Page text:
Gay and lesbian teens in the Tri-Cities say they've been targeted in the community and at school because of their sexual orientation.
They've been whispered about, laughed at and called names such as "faggot" when they're on the street and in school hallways, they say.
"I've had people try to fight me because I'm gay. I've had people try to fight me because I hang out with people who are gay and stand up for them," said Alex, 17, who goes to high school in the Tri-Cities.
The Herald agreed not to fully identify students to protect them from harassment.
Their experiences are backed up by a national survey released this month. It found that 86 percent of students who identify themselves as lesbian, gay, bisexual or transgendered -- abbreviated as LGBT -- had been verbally harassed at school in the past year.
Educators say such bullying isn't acceptable, and that's reflected in school policies that include specific protections for characteristics such as sexual orientation.
The policies may be having an impact. Not every LGBT student has felt bullied. A few who were interviewed said they've had minimal trouble because of their sexual orientation.
For the most part, the students agree progress is being made. All said they have teachers or counselors they trust, although a few also said there have been times they didn't feel supported at school. Results of the survey are timely because October marks the 10th anniversary of Matthew Shepard's murder. The Wyoming college student was brutally beaten by two men, allegedly because he was gay.
The incident sparked national debate about hate crime legislation, and there have been ceremonies to mark the anniversary.
The newly released 2007 National School Climate Survey was conducted by the New York-based Gay, Lesbian and Straight Education Network. It found that about 74 percent of LGBT students regularly heard terms like "faggot" and "dyke" at school.
Nearly 61 percent said they felt unsafe at school because of their sexual orientation, and about 33 percent had missed a day in the last month because they didn't feel safe.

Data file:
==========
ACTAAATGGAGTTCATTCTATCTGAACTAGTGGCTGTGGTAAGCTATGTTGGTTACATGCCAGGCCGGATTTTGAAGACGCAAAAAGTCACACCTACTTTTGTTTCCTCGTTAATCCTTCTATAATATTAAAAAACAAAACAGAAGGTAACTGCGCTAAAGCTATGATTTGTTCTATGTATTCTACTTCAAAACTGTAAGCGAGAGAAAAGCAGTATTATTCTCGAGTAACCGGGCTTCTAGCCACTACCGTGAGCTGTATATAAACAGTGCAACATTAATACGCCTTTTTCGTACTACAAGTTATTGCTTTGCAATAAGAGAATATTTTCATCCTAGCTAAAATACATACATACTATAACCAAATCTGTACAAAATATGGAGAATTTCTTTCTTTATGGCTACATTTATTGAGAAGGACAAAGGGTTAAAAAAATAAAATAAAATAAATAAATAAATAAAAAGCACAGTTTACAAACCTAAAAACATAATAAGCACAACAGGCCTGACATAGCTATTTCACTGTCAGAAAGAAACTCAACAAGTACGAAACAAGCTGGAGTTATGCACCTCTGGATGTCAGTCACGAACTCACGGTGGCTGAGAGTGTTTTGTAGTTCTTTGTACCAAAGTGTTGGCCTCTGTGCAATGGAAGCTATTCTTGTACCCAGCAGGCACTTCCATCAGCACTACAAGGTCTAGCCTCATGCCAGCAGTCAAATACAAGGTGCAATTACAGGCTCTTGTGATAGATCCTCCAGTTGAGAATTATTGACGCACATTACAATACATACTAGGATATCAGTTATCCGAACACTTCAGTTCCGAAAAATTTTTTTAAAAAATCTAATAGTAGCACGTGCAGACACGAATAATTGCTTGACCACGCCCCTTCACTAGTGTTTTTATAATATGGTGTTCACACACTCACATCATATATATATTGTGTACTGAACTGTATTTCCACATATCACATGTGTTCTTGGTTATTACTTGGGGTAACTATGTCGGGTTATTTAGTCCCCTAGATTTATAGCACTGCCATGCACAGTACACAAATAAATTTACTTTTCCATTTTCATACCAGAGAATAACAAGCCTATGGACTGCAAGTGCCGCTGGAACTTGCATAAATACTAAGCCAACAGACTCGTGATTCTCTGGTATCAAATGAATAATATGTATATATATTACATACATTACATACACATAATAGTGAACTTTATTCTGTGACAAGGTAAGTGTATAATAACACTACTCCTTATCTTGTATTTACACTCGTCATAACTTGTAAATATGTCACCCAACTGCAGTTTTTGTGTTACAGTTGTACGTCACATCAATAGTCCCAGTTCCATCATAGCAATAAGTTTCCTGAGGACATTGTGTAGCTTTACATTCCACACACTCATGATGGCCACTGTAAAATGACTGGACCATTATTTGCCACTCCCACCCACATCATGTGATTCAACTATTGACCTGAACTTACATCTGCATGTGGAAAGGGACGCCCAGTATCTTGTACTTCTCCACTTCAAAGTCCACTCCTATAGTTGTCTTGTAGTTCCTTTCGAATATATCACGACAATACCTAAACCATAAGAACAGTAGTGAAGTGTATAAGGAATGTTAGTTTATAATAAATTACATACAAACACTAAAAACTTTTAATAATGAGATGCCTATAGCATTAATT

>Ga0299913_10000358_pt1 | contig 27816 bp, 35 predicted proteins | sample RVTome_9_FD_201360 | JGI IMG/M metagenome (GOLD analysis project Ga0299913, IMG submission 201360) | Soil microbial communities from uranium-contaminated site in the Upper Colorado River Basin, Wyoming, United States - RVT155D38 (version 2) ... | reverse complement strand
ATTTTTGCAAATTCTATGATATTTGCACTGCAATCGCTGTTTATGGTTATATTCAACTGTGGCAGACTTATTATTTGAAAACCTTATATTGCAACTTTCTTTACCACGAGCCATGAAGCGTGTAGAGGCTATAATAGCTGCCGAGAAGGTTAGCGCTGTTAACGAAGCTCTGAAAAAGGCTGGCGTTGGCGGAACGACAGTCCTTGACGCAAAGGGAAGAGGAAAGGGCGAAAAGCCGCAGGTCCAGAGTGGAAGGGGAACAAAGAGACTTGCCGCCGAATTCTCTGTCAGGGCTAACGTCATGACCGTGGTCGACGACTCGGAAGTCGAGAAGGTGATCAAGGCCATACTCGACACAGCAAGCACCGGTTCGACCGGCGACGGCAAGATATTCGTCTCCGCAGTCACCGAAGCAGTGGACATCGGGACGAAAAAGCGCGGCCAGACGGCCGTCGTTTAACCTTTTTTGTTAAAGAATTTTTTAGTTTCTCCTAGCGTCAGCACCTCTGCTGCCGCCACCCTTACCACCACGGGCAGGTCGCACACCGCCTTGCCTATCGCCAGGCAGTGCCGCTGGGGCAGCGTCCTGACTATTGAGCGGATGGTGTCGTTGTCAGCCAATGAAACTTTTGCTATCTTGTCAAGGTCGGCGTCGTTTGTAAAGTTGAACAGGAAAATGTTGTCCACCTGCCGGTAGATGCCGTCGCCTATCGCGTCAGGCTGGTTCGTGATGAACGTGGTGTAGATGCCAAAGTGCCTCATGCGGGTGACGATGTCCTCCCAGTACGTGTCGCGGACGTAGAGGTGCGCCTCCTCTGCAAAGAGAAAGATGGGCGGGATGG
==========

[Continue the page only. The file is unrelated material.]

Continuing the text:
Tri-City students said it hurts to be targeted because of their sexual orientation.
Alex said he's been called names and had things thrown at him. He believes doing drugs is more accepted at his school than being gay.
Andrew, 19, said he was called names on the street and picked on by high school classmates.
"After a while it can (hurt) less and less because it happens so often," he said. "I know that I'm gay. You can call me gay. That's OK. Tell me something I don't know. But the fact they are trying to get into my mind and break me down is what hurts me."
Harassment and bullying aren't limited to gay or lesbian teens. Students report being picked on for everything from the way they talk to how they look, according to national data.
All Tri-City school districts have policies to combat bullying and harassment.
Kennewick School District, for example, prohibits "harassment, intimidation and bullying" based on characteristics including race, religion, gender and sexual orientation. The policy is based on state law.
Tri-City educators say they step in when they hear or see inappropriate comments or actions.
A Richland High counselor said staffers make a point to be in hallways before and after school and between classes. That contributes to a feeling of safety, Denise Reddinger said.